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DEMOCRACY
Australia's opposition Labor Party elects ex-union boss
by Staff Writers
Canberra, Australia (UPI) Oct 15, 2013


About 30,000 votes were received from rank-and-file Labor Party members across the country -- the first time they have had a direct say in who leads the party.

Australia's federal Labor Party narrowly elected a long-time union boss as its leader in an attempt to regroup after losing power in last month's general election.

Bill Shorten, who has been the member of Parliament for the Melbourne suburb of Maribyrnong since 2007, beat Anthony Albanese in a tight faceoff, ABC news reported.

Shorten was secretary of the Australian Workers' Union for six years before entering Parliament where he served as Minister for Education and Minister for Workplace Relations.

After a month-long contest, Shorten, 46, received 52 percent of the combined vote of caucus and rank-and-file members.

Albanese, 50, is a former minister for transport and communications portfolios as well as a past deputy prime minister.

After his defeat, Albanese was quick to pledge his "total loyalty" to Shorten and took a swing Prime Minister Tony Abbott and his Liberal National Party coalition government.

"The honeymoon is over, baby ... for Tony Abbott and his [Liberal] team," he said.

"Bill will have the united Parliamentary Labor Party, as well as the membership, behind him over the coming years."

But Albanese also warned that Shorten "needs to run a disciplined show" if Labor is to defeat the Liberals.

"If anyone [in the Labor Party] steps out of line, he needs to discipline them and I will be there standing by him to assist in that process," he said.

About 30,000 votes were received from rank-and-file Labor Party members across the country -- the first time they have had a direct say in who leads the party, Radio Australia reported.

The leadership contest between Albanese and Shorten pitted union power against rank-and-file party members.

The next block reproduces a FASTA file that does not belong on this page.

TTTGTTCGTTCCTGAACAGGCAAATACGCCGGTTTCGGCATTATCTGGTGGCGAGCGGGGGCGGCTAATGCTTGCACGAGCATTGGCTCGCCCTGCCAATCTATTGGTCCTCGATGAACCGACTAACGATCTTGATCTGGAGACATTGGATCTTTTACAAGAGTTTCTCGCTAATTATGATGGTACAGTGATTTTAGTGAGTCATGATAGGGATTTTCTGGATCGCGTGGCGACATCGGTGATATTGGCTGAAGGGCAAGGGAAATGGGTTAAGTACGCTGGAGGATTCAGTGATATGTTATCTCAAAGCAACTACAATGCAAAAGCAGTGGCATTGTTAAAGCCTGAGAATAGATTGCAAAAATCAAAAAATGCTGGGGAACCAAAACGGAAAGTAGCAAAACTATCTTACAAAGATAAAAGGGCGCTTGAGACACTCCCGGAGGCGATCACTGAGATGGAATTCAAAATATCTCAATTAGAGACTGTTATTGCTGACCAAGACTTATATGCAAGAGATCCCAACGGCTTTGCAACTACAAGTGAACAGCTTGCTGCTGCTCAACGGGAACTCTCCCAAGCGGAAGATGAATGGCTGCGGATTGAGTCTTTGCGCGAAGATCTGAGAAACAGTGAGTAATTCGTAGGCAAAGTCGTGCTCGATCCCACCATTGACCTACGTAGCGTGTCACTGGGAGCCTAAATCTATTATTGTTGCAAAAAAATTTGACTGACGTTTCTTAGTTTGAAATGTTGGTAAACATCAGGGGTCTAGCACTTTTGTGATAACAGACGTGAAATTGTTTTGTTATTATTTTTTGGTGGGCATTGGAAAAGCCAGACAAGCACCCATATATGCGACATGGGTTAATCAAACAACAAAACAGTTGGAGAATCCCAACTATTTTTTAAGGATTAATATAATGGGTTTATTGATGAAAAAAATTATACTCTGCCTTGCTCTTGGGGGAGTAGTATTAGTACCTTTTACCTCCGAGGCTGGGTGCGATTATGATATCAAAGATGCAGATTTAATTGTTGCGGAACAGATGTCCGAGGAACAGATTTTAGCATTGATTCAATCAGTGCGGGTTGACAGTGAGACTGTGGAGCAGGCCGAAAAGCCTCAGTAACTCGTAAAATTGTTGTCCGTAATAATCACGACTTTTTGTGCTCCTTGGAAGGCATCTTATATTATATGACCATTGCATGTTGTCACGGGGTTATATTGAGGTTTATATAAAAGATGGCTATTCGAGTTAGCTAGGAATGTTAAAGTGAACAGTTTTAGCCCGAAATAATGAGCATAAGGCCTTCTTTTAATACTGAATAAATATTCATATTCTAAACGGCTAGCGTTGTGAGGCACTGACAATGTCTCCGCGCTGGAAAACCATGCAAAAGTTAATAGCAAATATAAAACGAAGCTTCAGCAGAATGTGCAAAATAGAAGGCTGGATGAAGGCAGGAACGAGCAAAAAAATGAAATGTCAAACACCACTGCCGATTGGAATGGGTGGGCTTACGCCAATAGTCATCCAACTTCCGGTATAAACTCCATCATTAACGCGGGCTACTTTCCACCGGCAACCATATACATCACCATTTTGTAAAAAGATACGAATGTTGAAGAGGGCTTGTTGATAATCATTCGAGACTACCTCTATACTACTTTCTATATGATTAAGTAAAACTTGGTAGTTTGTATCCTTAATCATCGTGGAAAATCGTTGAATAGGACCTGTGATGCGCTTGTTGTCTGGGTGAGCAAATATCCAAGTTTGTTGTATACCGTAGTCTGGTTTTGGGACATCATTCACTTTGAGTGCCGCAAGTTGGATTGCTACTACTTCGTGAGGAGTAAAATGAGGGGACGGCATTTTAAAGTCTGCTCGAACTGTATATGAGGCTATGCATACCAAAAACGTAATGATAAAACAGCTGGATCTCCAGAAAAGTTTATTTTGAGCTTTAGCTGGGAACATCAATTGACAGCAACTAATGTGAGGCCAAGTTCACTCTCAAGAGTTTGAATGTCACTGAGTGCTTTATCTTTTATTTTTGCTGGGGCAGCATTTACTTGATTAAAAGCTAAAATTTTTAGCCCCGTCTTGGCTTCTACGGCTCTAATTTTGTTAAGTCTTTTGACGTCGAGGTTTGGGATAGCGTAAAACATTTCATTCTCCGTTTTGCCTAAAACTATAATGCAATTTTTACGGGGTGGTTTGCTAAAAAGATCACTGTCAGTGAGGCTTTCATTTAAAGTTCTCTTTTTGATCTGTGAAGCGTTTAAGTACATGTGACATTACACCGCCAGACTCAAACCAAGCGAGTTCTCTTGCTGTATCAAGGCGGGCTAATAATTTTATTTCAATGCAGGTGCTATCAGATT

The Radio Australia report noted that Shorten played a pivotal role in the leadership instability of Labor's years in government that ended in a majority win for the Liberals under Tony Abbott on Sept. 7.

Shorten backed Deputy Prime Minister Julia Gillard in her successful bid to oust Kevin Rudd as prime minister in 2010.

A general election soon after gave Gillard and Labor a slim minority government.

Earlier this year, Shorten then reversed his support to help return Rudd to the prime minister-ship.

But Rudd's battle against his old foe Gillard was to prove a fateful bloodletting for the party.

In last month's general election, Labor lost to the Liberal's alliance with several smaller parties.

The coalition defeated Labor 91 seats to 54 and Rudd immediately announced his resignation, prompting the leadership race.

Liberal Prime Minister Abbott has pledged to end the carbon tax on big business, stop the flow of thousands of illegal immigrants arriving mostly boats, balance the budget and begin construction of "the roads of the 21st century."

But Shorten especially is committed to keeping the carbon tax, saying that a failure to put a price on carbon pollution "merely delays problems for tomorrow's generation."

The Canberra Times reported Shorten won't budge on his pledge to keep the tax.

''On something as important as putting a price on carbon pollution, I've stated during the leadership campaign that I believe it is important to maintain a price on carbon pollution,'' he said.

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